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Self-made billionaire who became China’s richest man by winning a corporate war with France’s Danone dies at 79

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Zong Qinghou, the self-made billionaire who became China’s richest man by wresting control of the country’s top beverage brand from Danone, has died. He was 79.

The founder and chairman of Wahaha Group died of illness at a hospital at 10:30 a.m. on Sunday, according to a statement that doesn’t provide further details on the cause of death or the location of the medical facility. The company said on Feb. 22 that Zong was hospitalized for treatment and was in stable condition. 

Born before the Communist Party took power, Zong’s life paralleled China’s transformation from a poor and mostly-agrarian country into the world’s factory floor and its second-largest economy. His wealth, which began with a $22,000 family loan, grew into billions of dollars as Chinese people became ever more voracious consumers.

Zong, who never attended high school, was forced to live on a farming commune in 1964 during Mao Zedong’s Cultural Revolution. He left in 1978, the year that Deng Xiaoping — having consolidated power as China’s paramount leader — began introducing private business and foreign investment to China, freeing up a generation of entrepreneurs like Zong to dabble in capitalism.

After working as a consumer goods salesman for several years, Zong took over a small shop at a grade school in the eastern city of Hangzhou in 1987. There, he created Wahaha, the beverage brand that would make him one of China’s richest men.

Zong was propelled onto the global stage when he fell out with French food giant Danone, as the two dissolved a decade-long partnership in a flurry of lawsuits and government intervention.

The saga started in 1996, when Zong formed several joint ventures in China with the Paris-based owner of Evian water. The terms of their agreement included the transfer of the Wahaha brand, which means laughing child in Chinese, to the ventures that were 51% owned by Danone.

That partnership grew to a sales peak of 1.1 billion euros ($1.2 billion) in China, before Zong accused Danone in 2007 of trying to take over Wahaha at an unreasonably low price. Danone countered that Zong had violated their contract by setting up Wahaha-brand companies on the side. At the heart of the fight was who owned the Wahaha brand — Danone believed it did as per the terms of the original agreement, while Zong asserted that the Chinese government had blocked the brand transfer application, meaning he still controlled it.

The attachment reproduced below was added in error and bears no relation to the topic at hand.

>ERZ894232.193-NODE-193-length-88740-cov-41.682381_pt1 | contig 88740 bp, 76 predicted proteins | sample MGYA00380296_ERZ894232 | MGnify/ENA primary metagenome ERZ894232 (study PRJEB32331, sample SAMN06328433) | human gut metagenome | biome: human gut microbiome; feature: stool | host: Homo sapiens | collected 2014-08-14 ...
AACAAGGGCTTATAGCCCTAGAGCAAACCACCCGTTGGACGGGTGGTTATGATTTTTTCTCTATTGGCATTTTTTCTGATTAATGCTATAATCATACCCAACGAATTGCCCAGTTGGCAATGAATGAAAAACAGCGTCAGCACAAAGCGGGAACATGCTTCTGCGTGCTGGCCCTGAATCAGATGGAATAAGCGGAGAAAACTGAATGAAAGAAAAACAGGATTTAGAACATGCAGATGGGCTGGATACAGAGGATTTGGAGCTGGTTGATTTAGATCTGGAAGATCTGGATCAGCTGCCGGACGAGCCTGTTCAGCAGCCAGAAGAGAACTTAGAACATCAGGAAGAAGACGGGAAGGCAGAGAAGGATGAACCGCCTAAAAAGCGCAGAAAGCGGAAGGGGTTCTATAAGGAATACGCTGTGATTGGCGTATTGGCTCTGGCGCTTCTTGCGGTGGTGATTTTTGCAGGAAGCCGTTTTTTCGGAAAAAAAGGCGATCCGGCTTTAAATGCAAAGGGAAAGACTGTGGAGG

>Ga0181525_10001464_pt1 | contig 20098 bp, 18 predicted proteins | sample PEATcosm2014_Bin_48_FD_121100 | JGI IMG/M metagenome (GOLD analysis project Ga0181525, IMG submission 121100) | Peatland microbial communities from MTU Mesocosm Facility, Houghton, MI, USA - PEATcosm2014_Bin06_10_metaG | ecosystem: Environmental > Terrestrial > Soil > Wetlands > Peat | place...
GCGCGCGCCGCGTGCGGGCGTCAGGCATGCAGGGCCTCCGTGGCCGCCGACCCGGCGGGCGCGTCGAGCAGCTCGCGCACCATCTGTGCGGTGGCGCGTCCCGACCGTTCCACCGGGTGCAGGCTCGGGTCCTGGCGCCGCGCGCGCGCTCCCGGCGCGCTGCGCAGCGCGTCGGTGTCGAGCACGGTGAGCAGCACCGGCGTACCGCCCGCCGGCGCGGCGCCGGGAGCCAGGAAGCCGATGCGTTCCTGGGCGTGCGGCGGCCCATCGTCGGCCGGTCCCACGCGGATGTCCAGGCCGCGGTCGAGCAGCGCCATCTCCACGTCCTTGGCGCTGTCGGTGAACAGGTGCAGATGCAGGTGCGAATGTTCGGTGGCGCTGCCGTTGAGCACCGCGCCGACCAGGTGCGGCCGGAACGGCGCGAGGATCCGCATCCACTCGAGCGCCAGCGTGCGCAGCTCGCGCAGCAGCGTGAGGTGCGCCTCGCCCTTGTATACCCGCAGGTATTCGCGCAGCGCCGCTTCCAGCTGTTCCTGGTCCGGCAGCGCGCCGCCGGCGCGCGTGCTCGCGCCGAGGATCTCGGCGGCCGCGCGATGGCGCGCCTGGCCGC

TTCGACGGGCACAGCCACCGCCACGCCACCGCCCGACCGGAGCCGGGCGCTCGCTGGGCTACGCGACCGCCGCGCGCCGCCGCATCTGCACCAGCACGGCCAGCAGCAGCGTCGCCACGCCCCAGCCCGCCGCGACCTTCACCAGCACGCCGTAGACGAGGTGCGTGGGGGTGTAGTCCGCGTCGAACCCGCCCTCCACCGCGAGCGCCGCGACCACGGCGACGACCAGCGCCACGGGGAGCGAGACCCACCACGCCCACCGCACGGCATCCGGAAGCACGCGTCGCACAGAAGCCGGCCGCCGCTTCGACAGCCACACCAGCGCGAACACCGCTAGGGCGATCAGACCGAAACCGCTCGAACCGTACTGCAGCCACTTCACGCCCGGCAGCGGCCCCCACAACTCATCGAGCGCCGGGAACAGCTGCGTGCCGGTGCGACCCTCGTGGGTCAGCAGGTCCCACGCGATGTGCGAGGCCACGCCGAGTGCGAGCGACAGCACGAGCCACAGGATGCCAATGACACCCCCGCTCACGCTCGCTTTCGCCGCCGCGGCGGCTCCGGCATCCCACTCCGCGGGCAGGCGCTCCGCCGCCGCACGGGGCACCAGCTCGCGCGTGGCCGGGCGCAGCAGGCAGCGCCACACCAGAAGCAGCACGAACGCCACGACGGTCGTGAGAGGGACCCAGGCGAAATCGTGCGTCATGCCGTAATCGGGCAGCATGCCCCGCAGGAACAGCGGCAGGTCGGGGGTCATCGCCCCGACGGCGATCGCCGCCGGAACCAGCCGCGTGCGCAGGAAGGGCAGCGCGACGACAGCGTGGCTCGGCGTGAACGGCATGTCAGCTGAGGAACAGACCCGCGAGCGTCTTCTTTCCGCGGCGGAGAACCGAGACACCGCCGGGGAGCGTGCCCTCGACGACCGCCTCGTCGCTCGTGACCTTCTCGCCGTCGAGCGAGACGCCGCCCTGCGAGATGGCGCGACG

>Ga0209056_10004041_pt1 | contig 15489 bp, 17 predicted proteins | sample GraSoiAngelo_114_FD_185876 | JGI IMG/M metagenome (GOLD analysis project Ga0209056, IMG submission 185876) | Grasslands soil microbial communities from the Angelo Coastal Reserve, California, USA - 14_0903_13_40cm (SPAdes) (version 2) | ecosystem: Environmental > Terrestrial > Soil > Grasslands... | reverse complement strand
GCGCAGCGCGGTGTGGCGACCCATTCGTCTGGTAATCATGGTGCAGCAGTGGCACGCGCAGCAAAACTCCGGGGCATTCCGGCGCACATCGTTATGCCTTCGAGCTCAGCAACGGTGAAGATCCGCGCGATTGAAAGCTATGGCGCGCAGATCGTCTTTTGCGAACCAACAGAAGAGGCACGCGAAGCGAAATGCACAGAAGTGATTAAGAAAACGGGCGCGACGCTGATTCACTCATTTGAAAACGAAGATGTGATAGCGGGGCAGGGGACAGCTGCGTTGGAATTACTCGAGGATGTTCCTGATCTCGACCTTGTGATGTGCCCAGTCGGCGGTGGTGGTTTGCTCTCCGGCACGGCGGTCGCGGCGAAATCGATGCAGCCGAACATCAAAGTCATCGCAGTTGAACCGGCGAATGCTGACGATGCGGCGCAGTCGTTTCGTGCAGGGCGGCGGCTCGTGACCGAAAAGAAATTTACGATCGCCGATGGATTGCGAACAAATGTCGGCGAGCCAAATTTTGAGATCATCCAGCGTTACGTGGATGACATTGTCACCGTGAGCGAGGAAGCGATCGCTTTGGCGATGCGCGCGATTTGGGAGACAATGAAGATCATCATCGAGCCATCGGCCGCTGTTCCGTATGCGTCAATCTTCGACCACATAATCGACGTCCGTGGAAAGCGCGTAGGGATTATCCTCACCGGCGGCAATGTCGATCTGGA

Ultimately, Danone capitulated, agreeing to sell its stake to Zong in late 2009 in a deal brokered by the Chinese and French governments. With 80% control of Wahaha, Zong became China’s richest man by 2012 with a personal fortune of $20.1 billion.

Wahaha’s good fortune didn’t last. Revenue started to fall as the company was slow to adapt to Chinese consumers’ changing tastes away from sodas to healthier offerings like juices and yogurt. Savvier rivals like Inner Mongolia Yili Industrial Group and China Mengniu Dairy Co. overtook Wahaha with celebrity ambassadors and product placements in Hollywood movies, while efforts to acquire other companies by Zong’s daughter and chosen successor, Zong Fuli “Kelly,” fell mostly flat.

China’s booming Internet industry also soon propelled digital economy entrepreneurs like Alibaba Group Holdings Ltd.’s Jack Ma, Tencent Holdings Ltd.’s Pony Ma and JD.com Inc.’s Richard Liu to fortunes that dwarfed Zong’s.

As the mom-and-pop stores that stocked Wahaha’s drinks and snacks lost business to online shopping, Zong became a critic of the e-commerce industry, accusing it of suffocating brick-and-mortar retailers and of destroying more jobs than they created. He used his membership in China’s legislature, the National People’s Congress, to advocate for more government policies that supported what he called the “real economy” versus the “Internet economy.”

For all his wealth and stature, Zong lived frugally. He dressed simply, and wouldn’t buy new shoes until the pair he was wearing had worn out. Longtime Wahaha spokesman Shan Qining liked to tell a story of sales people at a yacht exhibition ignoring Zong, and being told only afterward that they had snubbed one of China’s richest men.

What few hints there were of his fortune included a taste for Davidoff cigarettes and a $48,000 Vacheron Constantin watch he bought to replace a Rolex — because he had heard that Rolexes were favored by the “newly rich.” He didn’t consider himself one of them, as his fortune was made “one yuan at time,” he said in a 2012 Bloomberg interview.

“For a long time, I couldn’t even afford food and clothing,” Zong said. “I climbed from the very bottom of the society.”

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